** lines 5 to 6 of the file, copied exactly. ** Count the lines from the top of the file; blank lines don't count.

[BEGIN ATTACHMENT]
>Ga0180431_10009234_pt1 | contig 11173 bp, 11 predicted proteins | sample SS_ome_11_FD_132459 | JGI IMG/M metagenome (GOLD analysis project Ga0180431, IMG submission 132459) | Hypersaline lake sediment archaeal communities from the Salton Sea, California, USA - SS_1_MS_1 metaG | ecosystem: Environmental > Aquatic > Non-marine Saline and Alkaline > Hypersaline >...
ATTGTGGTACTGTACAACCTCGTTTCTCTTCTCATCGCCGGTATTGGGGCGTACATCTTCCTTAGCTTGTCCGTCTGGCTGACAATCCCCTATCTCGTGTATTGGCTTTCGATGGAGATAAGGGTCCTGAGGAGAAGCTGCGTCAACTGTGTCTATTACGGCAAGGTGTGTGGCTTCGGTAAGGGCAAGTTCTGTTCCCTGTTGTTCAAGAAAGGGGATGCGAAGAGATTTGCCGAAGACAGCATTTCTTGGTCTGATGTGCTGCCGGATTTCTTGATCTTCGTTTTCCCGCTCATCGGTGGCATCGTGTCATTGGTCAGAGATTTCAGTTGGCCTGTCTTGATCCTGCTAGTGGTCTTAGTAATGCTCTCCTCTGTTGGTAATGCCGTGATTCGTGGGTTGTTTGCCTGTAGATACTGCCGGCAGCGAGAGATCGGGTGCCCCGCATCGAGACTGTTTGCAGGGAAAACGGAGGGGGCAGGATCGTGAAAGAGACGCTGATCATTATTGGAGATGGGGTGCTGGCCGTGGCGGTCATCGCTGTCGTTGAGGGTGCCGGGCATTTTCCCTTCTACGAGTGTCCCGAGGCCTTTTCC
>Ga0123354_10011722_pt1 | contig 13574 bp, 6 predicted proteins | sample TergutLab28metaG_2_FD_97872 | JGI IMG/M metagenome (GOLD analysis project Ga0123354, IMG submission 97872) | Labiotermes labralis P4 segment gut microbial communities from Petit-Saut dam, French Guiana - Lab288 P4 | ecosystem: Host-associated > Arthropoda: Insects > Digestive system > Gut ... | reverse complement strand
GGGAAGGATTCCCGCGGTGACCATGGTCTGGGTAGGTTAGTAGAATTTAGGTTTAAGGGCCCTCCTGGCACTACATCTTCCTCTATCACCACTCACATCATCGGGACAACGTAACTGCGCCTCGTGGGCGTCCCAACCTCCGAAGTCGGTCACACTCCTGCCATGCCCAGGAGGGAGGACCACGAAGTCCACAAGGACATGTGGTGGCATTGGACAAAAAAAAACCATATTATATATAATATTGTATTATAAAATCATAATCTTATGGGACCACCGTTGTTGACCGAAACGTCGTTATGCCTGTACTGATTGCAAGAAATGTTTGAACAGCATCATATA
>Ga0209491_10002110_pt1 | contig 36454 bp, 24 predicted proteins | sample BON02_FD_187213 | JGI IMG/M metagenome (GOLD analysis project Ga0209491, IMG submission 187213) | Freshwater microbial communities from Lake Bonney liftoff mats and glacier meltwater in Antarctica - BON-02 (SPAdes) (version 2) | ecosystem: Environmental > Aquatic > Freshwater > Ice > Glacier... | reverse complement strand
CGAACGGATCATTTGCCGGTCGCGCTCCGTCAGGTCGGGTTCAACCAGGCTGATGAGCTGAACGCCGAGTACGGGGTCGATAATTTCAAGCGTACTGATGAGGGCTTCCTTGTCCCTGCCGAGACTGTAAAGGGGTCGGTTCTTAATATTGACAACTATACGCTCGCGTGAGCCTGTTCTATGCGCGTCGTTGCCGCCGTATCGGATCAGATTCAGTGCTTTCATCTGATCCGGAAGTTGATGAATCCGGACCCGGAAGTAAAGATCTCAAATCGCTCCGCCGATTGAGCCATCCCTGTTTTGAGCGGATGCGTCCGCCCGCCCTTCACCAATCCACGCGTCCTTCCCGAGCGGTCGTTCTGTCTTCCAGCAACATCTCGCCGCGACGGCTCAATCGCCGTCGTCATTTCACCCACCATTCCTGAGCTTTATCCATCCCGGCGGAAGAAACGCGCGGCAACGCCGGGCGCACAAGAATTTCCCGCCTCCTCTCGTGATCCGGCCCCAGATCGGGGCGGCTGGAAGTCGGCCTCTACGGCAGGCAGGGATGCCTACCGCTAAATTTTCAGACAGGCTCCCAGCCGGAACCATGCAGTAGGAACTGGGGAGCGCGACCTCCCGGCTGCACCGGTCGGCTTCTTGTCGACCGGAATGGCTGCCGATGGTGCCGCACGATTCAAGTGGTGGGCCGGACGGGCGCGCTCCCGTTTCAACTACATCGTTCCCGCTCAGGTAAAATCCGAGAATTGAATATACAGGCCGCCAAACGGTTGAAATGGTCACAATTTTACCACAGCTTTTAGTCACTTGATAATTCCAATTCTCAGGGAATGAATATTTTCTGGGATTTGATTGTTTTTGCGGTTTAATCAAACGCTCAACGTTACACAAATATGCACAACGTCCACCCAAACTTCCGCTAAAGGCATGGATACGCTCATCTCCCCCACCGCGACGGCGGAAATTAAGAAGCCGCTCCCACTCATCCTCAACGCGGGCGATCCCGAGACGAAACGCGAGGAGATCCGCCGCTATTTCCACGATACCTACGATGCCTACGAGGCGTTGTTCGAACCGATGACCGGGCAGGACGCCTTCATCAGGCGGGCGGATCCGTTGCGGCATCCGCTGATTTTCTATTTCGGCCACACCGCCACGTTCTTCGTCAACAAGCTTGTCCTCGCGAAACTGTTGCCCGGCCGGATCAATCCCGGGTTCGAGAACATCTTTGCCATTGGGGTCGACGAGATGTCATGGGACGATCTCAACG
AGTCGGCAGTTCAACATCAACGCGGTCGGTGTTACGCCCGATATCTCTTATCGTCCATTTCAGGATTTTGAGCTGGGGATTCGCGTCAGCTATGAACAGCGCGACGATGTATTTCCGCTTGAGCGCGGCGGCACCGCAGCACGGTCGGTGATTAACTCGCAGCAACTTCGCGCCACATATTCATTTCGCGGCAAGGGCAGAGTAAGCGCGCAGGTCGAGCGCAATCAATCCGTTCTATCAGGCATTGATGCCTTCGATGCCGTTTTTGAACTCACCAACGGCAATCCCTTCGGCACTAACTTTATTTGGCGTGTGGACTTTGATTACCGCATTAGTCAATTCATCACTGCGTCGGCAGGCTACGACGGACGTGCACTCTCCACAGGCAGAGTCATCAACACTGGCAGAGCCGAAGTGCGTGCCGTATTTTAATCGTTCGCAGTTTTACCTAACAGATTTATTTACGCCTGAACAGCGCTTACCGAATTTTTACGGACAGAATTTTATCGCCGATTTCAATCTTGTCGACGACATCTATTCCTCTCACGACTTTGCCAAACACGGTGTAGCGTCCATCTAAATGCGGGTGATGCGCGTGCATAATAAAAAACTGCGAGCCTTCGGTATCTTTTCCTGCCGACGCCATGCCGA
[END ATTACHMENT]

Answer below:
>Ga0209491_10002110_pt1 | contig 36454 bp, 24 predicted proteins | sample BON02_FD_187213 | JGI IMG/M metagenome (GOLD analysis project Ga0209491, IMG submission 187213) | Freshwater microbial communities from Lake Bonney liftoff mats and glacier meltwater in Antarctica - BON-02 (SPAdes) (version 2) | ecosystem: Environmental > Aquatic > Freshwater > Ice > Glacier... | reverse complement strand
CGAACGGATCATTTGCCGGTCGCGCTCCGTCAGGTCGGGTTCAACCAGGCTGATGAGCTGAACGCCGAGTACGGGGTCGATAATTTCAAGCGTACTGATGAGGGCTTCCTTGTCCCTGCCGAGACTGTAAAGGGGTCGGTTCTTAATATTGACAACTATACGCTCGCGTGAGCCTGTTCTATGCGCGTCGTTGCCGCCGTATCGGATCAGATTCAGTGCTTTCATCTGATCCGGAAGTTGATGAATCCGGACCCGGAAGTAAAGATCTCAAATCGCTCCGCCGATTGAGCCATCCCTGTTTTGAGCGGATGCGTCCGCCCGCCCTTCACCAATCCACGCGTCCTTCCCGAGCGGTCGTTCTGTCTTCCAGCAACATCTCGCCGCGACGGCTCAATCGCCGTCGTCATTTCACCCACCATTCCTGAGCTTTATCCATCCCGGCGGAAGAAACGCGCGGCAACGCCGGGCGCACAAGAATTTCCCGCCTCCTCTCGTGATCCGGCCCCAGATCGGGGCGGCTGGAAGTCGGCCTCTACGGCAGGCAGGGATGCCTACCGCTAAATTTTCAGACAGGCTCCCAGCCGGAACCATGCAGTAGGAACTGGGGAGCGCGACCTCCCGGCTGCACCGGTCGGCTTCTTGTCGACCGGAATGGCTGCCGATGGTGCCGCACGATTCAAGTGGTGGGCCGGACGGGCGCGCTCCCGTTTCAACTACATCGTTCCCGCTCAGGTAAAATCCGAGAATTGAATATACAGGCCGCCAAACGGTTGAAATGGTCACAATTTTACCACAGCTTTTAGTCACTTGATAATTCCAATTCTCAGGGAATGAATATTTTCTGGGATTTGATTGTTTTTGCGGTTTAATCAAACGCTCAACGTTACACAAATATGCACAACGTCCACCCAAACTTCCGCTAAAGGCATGGATACGCTCATCTCCCCCACCGCGACGGCGGAAATTAAGAAGCCGCTCCCACTCATCCTCAACGCGGGCGATCCCGAGACGAAACGCGAGGAGATCCGCCGCTATTTCCACGATACCTACGATGCCTACGAGGCGTTGTTCGAACCGATGACCGGGCAGGACGCCTTCATCAGGCGGGCGGATCCGTTGCGGCATCCGCTGATTTTCTATTTCGGCCACACCGCCACGTTCTTCGTCAACAAGCTTGTCCTCGCGAAACTGTTGCCCGGCCGGATCAATCCCGGGTTCGAGAACATCTTTGCCATTGGGGTCGACGAGATGTCATGGGACGATCTCAACG